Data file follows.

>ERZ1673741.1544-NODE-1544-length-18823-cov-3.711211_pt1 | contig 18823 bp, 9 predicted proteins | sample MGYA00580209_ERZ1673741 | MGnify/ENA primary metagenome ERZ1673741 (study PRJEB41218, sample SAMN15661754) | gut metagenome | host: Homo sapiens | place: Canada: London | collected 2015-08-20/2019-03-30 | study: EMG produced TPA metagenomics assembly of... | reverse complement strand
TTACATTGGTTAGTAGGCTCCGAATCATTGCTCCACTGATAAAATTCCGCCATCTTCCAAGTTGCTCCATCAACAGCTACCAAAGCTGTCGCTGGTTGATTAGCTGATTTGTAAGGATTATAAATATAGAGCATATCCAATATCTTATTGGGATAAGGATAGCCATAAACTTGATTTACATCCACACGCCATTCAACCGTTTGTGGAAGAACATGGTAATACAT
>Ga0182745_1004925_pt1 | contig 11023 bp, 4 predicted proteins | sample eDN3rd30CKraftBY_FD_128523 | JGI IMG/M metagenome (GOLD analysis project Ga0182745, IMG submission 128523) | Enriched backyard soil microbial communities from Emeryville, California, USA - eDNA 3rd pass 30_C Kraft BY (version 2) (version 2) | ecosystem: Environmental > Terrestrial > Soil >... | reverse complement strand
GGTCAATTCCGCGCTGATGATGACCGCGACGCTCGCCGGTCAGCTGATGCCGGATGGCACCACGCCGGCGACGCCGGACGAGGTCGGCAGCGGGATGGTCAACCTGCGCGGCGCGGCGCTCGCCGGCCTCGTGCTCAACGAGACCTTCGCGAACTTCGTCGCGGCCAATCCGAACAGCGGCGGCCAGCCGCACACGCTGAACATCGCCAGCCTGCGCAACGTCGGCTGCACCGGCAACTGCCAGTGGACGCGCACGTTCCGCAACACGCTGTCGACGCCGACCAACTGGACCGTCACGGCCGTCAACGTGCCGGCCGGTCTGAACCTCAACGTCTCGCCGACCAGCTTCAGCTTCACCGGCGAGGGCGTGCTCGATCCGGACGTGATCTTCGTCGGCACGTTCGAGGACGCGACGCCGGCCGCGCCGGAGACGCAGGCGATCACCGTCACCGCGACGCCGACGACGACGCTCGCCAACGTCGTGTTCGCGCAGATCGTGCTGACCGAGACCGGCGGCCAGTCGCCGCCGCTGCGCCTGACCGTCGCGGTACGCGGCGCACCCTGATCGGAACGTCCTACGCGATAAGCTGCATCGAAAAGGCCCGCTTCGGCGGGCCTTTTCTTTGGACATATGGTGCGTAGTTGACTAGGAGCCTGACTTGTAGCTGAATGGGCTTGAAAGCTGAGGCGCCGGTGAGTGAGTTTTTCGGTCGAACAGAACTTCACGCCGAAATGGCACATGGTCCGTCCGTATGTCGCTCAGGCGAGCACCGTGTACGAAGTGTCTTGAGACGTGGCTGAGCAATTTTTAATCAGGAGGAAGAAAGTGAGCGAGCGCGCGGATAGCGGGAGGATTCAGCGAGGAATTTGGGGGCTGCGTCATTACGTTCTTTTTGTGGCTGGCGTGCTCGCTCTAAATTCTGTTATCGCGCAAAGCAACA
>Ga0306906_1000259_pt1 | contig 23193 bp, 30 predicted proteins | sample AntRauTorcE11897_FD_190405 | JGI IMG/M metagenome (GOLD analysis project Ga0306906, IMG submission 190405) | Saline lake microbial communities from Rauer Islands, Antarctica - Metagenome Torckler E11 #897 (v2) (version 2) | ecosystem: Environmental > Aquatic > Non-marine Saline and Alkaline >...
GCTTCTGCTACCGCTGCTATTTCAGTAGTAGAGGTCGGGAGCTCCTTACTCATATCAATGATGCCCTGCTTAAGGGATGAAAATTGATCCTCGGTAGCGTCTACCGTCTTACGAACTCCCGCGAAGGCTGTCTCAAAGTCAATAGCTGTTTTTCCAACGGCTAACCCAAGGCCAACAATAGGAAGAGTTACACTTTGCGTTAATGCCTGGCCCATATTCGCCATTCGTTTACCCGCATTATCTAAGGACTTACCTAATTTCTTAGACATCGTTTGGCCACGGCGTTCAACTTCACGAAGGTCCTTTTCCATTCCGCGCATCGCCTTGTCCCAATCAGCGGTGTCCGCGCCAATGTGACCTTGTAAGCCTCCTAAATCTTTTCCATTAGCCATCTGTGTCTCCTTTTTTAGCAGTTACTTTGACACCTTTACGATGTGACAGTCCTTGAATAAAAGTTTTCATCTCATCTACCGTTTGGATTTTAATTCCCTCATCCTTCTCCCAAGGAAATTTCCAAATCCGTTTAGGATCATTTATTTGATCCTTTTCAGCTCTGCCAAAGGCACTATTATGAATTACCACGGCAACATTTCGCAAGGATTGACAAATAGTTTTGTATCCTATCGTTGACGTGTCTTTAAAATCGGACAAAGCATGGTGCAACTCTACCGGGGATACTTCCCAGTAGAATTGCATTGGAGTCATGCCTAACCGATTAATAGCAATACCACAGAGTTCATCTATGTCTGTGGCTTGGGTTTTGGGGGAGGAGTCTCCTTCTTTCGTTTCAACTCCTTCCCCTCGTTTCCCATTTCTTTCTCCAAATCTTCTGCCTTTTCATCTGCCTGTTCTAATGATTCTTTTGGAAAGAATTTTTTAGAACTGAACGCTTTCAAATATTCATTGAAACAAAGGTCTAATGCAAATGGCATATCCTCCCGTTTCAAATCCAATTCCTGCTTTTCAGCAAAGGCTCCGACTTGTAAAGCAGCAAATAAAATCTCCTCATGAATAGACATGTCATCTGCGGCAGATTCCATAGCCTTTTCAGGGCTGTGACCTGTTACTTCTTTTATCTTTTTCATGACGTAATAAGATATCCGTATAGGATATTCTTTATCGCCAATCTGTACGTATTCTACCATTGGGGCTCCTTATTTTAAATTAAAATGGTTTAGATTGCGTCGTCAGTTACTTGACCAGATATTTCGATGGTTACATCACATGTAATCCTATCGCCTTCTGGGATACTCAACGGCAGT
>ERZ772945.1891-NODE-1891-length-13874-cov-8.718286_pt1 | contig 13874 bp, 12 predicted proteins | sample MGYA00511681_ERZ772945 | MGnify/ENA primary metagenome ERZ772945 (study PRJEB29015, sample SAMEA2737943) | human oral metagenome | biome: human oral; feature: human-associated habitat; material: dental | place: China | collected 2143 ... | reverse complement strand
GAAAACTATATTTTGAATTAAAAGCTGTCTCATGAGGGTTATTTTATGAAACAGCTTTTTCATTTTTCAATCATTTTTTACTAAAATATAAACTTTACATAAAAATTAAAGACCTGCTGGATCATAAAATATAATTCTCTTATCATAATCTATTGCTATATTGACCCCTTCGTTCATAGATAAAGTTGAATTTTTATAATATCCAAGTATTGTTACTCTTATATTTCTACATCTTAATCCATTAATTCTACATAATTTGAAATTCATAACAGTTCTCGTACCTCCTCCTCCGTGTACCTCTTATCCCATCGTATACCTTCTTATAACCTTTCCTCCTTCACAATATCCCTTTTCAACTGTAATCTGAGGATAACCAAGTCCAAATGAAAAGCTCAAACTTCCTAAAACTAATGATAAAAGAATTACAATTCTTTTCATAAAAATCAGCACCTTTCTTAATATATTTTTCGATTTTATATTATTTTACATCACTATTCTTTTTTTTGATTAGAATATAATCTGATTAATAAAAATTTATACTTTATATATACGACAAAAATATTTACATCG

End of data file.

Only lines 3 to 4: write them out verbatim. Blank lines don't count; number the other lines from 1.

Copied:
>Ga0182745_1004925_pt1 | contig 11023 bp, 4 predicted proteins | sample eDN3rd30CKraftBY_FD_128523 | JGI IMG/M metagenome (GOLD analysis project Ga0182745, IMG submission 128523) | Enriched backyard soil microbial communities from Emeryville, California, USA - eDNA 3rd pass 30_C Kraft BY (version 2) (version 2) | ecosystem: Environmental > Terrestrial > Soil >... | reverse complement strand
GGTCAATTCCGCGCTGATGATGACCGCGACGCTCGCCGGTCAGCTGATGCCGGATGGCACCACGCCGGCGACGCCGGACGAGGTCGGCAGCGGGATGGTCAACCTGCGCGGCGCGGCGCTCGCCGGCCTCGTGCTCAACGAGACCTTCGCGAACTTCGTCGCGGCCAATCCGAACAGCGGCGGCCAGCCGCACACGCTGAACATCGCCAGCCTGCGCAACGTCGGCTGCACCGGCAACTGCCAGTGGACGCGCACGTTCCGCAACACGCTGTCGACGCCGACCAACTGGACCGTCACGGCCGTCAACGTGCCGGCCGGTCTGAACCTCAACGTCTCGCCGACCAGCTTCAGCTTCACCGGCGAGGGCGTGCTCGATCCGGACGTGATCTTCGTCGGCACGTTCGAGGACGCGACGCCGGCCGCGCCGGAGACGCAGGCGATCACCGTCACCGCGACGCCGACGACGACGCTCGCCAACGTCGTGTTCGCGCAGATCGTGCTGACCGAGACCGGCGGCCAGTCGCCGCCGCTGCGCCTGACCGTCGCGGTACGCGGCGCACCCTGATCGGAACGTCCTACGCGATAAGCTGCATCGAAAAGGCCCGCTTCGGCGGGCCTTTTCTTTGGACATATGGTGCGTAGTTGACTAGGAGCCTGACTTGTAGCTGAATGGGCTTGAAAGCTGAGGCGCCGGTGAGTGAGTTTTTCGGTCGAACAGAACTTCACGCCGAAATGGCACATGGTCCGTCCGTATGTCGCTCAGGCGAGCACCGTGTACGAAGTGTCTTGAGACGTGGCTGAGCAATTTTTAATCAGGAGGAAGAAAGTGAGCGAGCGCGCGGATAGCGGGAGGATTCAGCGAGGAATTTGGGGGCTGCGTCATTACGTTCTTTTTGTGGCTGGCGTGCTCGCTCTAAATTCTGTTATCGCGCAAAGCAACA